Chasing Yesterday

At their peak of popularity, Oasis were the biggest band…in the UK. Though they had a few hits in the US, they never broke the US market like many expected them to in the mid 90’s. Driven to success with the double-edged sword of talent & sibling rivalry, it all fizzled out in 2009 after a pre gig fight between Liam and Noel Gallagher. Critics mocked their reverent worship of The Beatles, but I admired it. Is it really so different from the latest crop of post-punk bands who worship at the altar of Joy Division? At their best, Oasis could hang with The Beatles. At their worst, they were left in the dust by The Rutles. Where does a band go when it all crashes down?

Splitting up the Gallagher brothers into two separate factions became a reality shortly after the Oasis split – Liam formed Beady Eye along with ex Oasis members Gem Archer, Andy Bell, and Chris Sharrock. Though the press wasn’t always kind to Beady Eye, I enjoyed both albums. The writing was stronger than mid period Oasis and you could hear hints of the various members earlier bands (along with Oasis you could hear Ride, The La’s, and Heavy Stereo influences). The band ground to a halt in 2014. Noel Gallagher seemed to follow his destiny and went solo – releasing a superb debut in 2011. After a scrapped collaboration record with Amorphous Androgynous, Noel’s sophomore record Chasing Yesterday was finally released in early March, 2015. How does it stack up?

Simply put, this is the finest post Oasis record put out by anyone who was associated with the band. Using Noel’s 1st record as a template, Chasing Yesterday twists and turns down many unexpected roads. Dare I say it; there is a Grateful Dead vibe on a few songs. How about the tasteful space jazz use of horns? It all comes to fruition here splendidly. If you can overlook Noel Gallagher’s knack for reusing song titles that were made famous by other artists (sorry folks, The Right Stuff is not a New Kids on the Block cover), there is nothing on this record to quibble about. The music is understandably geared towards meshing with Noel’s smokier vocal style as compared to his brother Liam’s nasal affectations, so there are no punk rock anthems here. What we do have are 10 songs that linger in the mind long after they’ve ended – a statement of the endurance Noel Gallagher has shown to still be a force to be reckoned with after all these years. Britpop for the middle-aged? Count me in, with songs this good.

If I gotta be the man who walks the earth alone (highlights)

Riverman borrows its title from a Nick Drake song, but that’s where the similarities end. A brooding number that finds Noel using wordplay in stunning fashion, the song segues from acoustic to slightly electrified at the 2 minute mark. What a guitar solo! The vocals are confident, though we’d expect nothing less from Noel at this point. A saxophone subtly enters the mix in the latter 1/3 of the song, becoming a full-fledged solo over the last 30 seconds. Son of the Grateful Dead and Brian Eno? Something like that. In the Heat of the Moment has the best opening line of the record – “They tell me you’ve touched the face of God / Like the sound of a rope cracking on your neck”. As the albums 1st single, it is a winner. Musically it splits the difference between sounding like Oasis and Johnny Marr’s recent solo output. The Right Stuff successfully navigates atmosphere and tension, making it one of the strongest cuts on the record. Joy Rose provides backing vocals, at times in unison with Noel’s understated delivery. A soundtrack for after the club, this is fine, fine stuff. He even manages to nick a line from Neil Young, that cheeky bastard “Are you a sleeper or a mortal soul? / Are you the devil with a heart of gold? / You and I, got the right stuff”. The Mexican has the nastiest guitar riff on the record with the vocals exhibiting the same quality. Ron Nasty would be proud, Noel. Mind you, this isn’t Britpop by way of Punk the way Oasis were at their finest. This is 70’s Rock ‘n’ Roll filtered through Noel Gallagher’s somewhat bleak outlook. I know Gallagher’s lyrics have been criticized in the past – he redeems himself throughout this record “Thought I was talking about a new religion / Waiting on the outside, lost in the fog / I was only dreaming of a revolution / Waiting for the right time, watching the clock”. Ballad of the Mighty I is the 2nd single from the record and it’s a stunner. Killer bass riff, dreamy vocals – it is an instant classic. Instrumentation is layered as are the vocals. Noel conveys his emotional uncertainty perfectly in this song, his yearning bleeds through. A bold move to end the album with such a strong song. “I followed the stars and I sailed to the sun / And held it in my fingers”.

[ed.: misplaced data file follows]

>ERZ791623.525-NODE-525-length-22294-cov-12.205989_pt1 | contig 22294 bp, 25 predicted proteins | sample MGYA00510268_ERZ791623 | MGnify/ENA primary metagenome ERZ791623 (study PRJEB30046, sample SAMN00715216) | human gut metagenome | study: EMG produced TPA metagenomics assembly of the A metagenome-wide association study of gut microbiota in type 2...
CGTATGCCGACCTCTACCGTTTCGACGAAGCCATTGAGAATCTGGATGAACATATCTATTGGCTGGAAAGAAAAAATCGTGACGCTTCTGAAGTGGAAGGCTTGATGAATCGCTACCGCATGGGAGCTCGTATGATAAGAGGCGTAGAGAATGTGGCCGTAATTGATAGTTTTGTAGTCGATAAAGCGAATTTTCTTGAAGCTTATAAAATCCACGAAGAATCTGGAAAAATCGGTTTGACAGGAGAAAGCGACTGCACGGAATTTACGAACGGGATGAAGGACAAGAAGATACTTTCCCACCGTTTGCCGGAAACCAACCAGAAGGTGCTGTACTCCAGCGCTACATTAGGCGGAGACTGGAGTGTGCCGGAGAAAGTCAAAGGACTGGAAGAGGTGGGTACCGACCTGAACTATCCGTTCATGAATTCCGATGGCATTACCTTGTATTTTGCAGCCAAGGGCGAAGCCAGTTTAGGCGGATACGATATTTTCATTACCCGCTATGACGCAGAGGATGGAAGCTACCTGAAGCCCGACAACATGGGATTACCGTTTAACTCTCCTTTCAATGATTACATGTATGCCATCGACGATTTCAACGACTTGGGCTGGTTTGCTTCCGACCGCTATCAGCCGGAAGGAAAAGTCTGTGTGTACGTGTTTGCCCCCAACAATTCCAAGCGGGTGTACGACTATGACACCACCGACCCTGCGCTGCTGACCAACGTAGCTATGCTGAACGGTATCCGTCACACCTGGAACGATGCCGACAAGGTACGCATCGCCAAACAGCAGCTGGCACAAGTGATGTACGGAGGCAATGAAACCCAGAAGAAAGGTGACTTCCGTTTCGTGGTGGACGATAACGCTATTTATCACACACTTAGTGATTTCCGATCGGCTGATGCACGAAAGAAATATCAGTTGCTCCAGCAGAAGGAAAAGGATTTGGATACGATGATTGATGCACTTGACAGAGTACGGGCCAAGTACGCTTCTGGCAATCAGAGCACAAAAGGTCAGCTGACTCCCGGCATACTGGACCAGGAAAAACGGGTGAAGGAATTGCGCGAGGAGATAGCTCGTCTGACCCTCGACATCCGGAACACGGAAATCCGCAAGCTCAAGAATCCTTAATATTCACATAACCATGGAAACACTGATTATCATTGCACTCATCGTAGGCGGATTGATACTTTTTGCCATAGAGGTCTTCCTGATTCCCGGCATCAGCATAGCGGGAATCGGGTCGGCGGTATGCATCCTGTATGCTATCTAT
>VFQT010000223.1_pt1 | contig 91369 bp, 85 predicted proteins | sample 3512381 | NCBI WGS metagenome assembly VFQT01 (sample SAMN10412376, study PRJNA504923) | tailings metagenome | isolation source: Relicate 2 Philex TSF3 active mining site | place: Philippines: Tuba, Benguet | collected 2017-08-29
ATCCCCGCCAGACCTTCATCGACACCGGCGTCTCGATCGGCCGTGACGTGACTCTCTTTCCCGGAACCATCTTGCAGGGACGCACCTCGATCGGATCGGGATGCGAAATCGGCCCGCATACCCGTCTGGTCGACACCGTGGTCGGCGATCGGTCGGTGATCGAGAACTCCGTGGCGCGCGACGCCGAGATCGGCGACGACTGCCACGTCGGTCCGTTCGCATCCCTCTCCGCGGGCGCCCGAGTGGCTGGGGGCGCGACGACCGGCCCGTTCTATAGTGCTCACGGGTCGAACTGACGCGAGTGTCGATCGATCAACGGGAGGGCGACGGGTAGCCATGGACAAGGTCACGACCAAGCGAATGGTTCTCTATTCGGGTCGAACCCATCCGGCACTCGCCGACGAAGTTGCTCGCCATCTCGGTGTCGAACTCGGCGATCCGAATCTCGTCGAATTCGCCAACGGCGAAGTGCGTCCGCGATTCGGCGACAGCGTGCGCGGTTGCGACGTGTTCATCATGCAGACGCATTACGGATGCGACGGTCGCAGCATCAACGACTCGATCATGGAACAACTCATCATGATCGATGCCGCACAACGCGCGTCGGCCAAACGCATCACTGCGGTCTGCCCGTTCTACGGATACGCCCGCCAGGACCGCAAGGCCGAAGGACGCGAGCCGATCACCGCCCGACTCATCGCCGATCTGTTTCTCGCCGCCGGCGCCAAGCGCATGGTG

I can’t say enough about this record – one of the 1st “must have” records of 2015. If you were a fan of Oasis, you’ll find much to love here. You don’t need to know Noel Gallagher’s 20+ year history in music to approach this record though – it stands on its own as a defiant statement of endurance.

Verdict: Dreaming of a Revolution

For Fans of: The Grateful Dead, Oasis, Ryan Adams, The Beatles, David Bowie

Tracks:

  1. Riverman
  2. In the Heat of the Moment
  3. The Girl with X-Ray Eyes
  4. Lock All the Doors
  5. The Dying of the Light
  6. The Right Stuff
  7. While the Song Remains the Same
  8. The Mexican
  9. You Know We Can’t Go Back
  10. Ballad of the Mighty I
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